In the 19 years that have passed since Sept. 11, 2001, Americans have seen significant increases in counterterrorism security in public venues, including more security guards, closed-circuit TV cameras, metal detectors and bag checks. A study by the USC Center for Risk and Economic Analysis of Terrorism Events (CREATE) finds out that people are still willing to pay more for increased security at public venues almost two decades later.
Workplace violence is on the rise. In May, there was an active shooter event in Virginia Beach, where a disgruntled city employee murdered 12 of his co-workers. As the debate for sensible gun-control continues, gun laws alone will not stop the next massacre.
The Department of Homeland Security (DHS) Science and Technology Directorate (S&T) announced $35 million in funding opportunities for a new DHS Center of Excellence (COE) for Terrorism Prevention and Counterterrorism Research (TPCR).
National capabilities for terrorism prevention — options other than traditional law-enforcement action to respond to the risk of individual radicalization to violence — are relatively limited, with most relying on local or non-government efforts and only a subset receiving federal support, according to a report from the Homeland Security Operational Analysis Center (HSOAC).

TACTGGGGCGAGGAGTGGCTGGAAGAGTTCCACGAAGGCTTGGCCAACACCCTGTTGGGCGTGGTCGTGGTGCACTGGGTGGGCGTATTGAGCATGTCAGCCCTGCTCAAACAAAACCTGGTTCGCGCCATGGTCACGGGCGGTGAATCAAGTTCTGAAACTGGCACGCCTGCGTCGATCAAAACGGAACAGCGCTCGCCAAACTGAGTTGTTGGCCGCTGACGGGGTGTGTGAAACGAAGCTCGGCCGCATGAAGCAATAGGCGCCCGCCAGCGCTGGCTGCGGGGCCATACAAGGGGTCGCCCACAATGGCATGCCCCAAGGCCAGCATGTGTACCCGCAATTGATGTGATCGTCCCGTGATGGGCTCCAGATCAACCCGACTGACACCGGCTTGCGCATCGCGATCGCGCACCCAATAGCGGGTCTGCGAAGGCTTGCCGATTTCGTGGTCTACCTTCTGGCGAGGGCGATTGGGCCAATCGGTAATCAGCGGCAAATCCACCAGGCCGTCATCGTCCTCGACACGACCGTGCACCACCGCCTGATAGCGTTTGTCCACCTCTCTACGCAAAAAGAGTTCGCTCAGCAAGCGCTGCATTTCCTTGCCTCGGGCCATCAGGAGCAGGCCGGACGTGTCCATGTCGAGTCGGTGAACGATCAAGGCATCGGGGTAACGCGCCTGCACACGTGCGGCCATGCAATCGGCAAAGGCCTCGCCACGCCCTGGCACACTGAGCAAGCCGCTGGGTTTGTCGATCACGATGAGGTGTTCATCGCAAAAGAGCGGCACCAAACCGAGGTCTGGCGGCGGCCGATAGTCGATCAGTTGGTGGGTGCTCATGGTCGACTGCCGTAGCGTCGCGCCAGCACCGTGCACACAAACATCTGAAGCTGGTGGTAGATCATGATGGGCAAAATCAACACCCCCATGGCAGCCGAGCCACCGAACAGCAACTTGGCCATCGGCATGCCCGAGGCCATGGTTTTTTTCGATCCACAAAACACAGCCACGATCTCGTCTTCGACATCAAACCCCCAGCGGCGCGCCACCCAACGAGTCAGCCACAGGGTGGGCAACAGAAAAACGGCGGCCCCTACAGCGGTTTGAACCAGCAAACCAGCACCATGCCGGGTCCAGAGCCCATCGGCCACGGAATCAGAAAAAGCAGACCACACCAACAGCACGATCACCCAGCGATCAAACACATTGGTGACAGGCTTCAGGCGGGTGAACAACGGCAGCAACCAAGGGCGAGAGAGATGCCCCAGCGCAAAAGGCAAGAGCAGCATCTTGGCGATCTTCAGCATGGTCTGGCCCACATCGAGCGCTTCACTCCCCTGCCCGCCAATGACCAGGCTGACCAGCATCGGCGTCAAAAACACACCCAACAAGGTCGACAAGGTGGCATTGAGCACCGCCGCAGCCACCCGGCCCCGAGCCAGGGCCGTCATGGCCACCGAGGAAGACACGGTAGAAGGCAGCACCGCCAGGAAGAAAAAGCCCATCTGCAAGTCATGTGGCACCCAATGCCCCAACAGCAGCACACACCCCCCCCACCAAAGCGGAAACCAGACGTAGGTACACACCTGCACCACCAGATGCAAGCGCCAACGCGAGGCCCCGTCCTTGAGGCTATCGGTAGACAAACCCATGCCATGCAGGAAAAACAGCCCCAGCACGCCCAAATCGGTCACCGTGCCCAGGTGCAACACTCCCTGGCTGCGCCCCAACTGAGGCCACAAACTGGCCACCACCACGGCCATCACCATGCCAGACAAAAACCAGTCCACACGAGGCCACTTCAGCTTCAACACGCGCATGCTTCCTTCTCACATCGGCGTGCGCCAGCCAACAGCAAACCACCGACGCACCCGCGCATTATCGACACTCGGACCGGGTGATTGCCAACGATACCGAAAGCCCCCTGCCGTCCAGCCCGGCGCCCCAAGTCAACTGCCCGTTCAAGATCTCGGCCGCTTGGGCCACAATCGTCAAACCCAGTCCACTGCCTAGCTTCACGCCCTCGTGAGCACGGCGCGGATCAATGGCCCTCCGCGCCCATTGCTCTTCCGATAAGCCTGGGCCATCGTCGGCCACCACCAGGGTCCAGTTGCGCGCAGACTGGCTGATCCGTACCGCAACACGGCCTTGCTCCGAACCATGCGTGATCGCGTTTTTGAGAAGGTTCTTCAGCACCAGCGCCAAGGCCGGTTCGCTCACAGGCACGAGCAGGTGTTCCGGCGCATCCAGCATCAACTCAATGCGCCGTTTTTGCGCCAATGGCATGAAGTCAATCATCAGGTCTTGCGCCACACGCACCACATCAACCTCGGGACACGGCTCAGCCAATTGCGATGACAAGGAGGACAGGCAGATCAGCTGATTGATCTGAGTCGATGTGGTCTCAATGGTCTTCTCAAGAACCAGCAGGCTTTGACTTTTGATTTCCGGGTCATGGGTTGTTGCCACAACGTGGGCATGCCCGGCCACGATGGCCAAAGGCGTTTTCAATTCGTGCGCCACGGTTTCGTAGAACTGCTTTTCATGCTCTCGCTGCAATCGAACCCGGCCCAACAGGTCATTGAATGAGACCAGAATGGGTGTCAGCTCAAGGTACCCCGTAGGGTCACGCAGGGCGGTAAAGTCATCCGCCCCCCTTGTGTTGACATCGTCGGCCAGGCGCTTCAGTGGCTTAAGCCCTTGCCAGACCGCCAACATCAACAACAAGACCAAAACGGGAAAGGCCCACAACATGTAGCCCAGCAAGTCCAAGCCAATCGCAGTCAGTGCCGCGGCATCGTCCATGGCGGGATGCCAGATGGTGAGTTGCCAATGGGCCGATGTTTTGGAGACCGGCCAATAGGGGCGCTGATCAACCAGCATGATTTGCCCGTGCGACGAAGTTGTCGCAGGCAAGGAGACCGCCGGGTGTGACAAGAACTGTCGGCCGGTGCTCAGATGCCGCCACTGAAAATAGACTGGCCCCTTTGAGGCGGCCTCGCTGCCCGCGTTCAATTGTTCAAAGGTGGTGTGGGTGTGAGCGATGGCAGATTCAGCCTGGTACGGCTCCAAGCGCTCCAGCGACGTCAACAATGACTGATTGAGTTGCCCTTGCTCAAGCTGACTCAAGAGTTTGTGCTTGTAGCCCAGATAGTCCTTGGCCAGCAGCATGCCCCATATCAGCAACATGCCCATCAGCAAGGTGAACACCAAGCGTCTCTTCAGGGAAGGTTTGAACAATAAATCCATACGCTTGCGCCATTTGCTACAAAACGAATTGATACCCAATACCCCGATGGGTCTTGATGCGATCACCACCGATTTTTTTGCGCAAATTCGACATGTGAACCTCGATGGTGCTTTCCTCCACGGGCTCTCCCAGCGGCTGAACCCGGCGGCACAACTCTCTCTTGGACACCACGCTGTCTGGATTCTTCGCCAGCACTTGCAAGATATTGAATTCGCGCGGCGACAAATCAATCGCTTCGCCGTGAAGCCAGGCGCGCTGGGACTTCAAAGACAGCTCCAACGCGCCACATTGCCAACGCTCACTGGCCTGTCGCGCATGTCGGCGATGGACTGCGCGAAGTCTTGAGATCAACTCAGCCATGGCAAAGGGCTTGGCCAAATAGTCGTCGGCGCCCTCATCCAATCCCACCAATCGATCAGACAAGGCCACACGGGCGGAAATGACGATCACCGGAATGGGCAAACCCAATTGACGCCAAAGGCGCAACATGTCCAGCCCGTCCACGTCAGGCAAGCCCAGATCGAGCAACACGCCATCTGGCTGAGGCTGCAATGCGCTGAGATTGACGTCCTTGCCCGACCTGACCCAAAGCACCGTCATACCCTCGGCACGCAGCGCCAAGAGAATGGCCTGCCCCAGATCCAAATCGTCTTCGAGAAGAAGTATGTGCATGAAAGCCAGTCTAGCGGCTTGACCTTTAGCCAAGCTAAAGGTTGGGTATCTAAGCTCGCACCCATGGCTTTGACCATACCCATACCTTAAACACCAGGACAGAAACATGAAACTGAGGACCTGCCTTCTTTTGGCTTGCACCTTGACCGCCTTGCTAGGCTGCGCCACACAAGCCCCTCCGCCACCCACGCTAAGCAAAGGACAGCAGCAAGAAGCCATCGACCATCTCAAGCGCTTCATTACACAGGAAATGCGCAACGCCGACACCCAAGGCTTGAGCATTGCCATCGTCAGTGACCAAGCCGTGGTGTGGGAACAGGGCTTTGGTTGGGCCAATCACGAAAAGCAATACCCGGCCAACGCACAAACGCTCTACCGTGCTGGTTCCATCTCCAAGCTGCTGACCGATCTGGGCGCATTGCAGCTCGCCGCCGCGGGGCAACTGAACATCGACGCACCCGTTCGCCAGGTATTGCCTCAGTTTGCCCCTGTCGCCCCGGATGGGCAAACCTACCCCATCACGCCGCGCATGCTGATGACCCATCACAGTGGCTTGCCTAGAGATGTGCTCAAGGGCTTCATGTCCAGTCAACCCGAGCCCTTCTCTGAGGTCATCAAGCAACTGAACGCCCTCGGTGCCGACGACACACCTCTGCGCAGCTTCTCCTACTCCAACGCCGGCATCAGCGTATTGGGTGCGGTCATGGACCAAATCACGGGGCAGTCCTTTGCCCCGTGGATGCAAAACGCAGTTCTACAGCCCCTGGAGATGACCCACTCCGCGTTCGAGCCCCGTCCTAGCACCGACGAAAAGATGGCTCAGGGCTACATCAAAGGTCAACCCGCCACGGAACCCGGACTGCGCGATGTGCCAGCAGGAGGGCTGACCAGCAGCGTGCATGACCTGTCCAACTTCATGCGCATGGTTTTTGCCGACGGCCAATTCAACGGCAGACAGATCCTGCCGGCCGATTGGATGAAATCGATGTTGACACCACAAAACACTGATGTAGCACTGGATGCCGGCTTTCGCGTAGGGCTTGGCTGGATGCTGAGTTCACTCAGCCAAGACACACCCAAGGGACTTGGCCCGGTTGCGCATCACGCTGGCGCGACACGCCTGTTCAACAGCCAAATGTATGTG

Thirty-five countries pledged Tuesday to turn international guidelines on nuclear security into national laws, including France, Britain, Canada and Israel. This move is aimed at preventing terrorists from acquiring nuclear material. The initiative also commits countries to open up their security procedures to independent review – a further step toward creating an international legal framework to mitigate risks of nuclear terrorism.
The United States is advising airlines with direct flights serving Russia to be aware of the possibility of explosive materials concealed in toothpaste or cosmetic tubes. Rep. Michael McCaul, chairman of the House Homeland Security Committee, said the Department of Homeland Security issued a bulletin to airlines flying to Russia warning of the potential threat. The bulletin said that officials believed that the explosives might be used during flights or smuggled into the city of Sochi, where the Winter Olympics begins this week.